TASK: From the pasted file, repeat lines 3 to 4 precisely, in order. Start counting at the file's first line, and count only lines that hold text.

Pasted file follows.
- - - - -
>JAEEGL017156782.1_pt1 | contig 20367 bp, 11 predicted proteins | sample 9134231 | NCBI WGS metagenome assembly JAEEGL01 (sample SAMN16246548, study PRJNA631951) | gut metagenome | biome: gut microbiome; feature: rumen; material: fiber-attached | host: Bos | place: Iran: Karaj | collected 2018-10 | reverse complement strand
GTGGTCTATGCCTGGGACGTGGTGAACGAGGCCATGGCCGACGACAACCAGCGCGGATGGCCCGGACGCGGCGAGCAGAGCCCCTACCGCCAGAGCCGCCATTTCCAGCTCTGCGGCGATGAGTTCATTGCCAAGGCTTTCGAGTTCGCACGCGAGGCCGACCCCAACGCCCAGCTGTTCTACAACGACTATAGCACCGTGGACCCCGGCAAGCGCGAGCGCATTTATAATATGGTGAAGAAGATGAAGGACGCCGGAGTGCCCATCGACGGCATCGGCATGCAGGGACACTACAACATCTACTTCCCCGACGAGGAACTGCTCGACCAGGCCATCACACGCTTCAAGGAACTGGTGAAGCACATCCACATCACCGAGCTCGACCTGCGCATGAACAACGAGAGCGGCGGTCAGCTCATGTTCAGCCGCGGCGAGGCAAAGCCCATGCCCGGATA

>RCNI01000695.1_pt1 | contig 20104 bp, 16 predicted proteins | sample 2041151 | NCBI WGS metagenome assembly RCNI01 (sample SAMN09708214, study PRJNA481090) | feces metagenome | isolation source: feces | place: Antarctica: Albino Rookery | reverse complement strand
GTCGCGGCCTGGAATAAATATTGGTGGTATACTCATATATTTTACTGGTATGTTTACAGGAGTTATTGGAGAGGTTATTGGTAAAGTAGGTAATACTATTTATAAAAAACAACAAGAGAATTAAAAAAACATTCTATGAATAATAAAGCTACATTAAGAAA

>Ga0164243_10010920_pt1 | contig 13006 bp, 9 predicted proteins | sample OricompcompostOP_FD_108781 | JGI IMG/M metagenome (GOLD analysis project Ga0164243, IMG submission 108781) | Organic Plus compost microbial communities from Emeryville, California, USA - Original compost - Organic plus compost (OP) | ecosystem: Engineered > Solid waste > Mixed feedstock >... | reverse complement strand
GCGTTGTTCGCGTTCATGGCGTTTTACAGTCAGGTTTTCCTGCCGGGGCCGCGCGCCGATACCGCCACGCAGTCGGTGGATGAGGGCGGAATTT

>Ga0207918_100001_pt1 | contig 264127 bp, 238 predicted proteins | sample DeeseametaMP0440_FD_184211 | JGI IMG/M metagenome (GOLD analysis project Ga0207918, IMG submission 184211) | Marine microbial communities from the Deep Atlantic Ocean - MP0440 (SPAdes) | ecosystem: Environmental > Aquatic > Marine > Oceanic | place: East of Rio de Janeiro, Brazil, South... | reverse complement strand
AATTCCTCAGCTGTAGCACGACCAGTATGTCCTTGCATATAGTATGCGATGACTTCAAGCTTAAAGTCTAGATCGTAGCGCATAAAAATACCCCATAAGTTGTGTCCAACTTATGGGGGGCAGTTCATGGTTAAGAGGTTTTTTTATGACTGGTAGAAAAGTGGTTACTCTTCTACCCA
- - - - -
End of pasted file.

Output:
>RCNI01000695.1_pt1 | contig 20104 bp, 16 predicted proteins | sample 2041151 | NCBI WGS metagenome assembly RCNI01 (sample SAMN09708214, study PRJNA481090) | feces metagenome | isolation source: feces | place: Antarctica: Albino Rookery | reverse complement strand
GTCGCGGCCTGGAATAAATATTGGTGGTATACTCATATATTTTACTGGTATGTTTACAGGAGTTATTGGAGAGGTTATTGGTAAAGTAGGTAATACTATTTATAAAAAACAACAAGAGAATTAAAAAAACATTCTATGAATAATAAAGCTACATTAAGAAA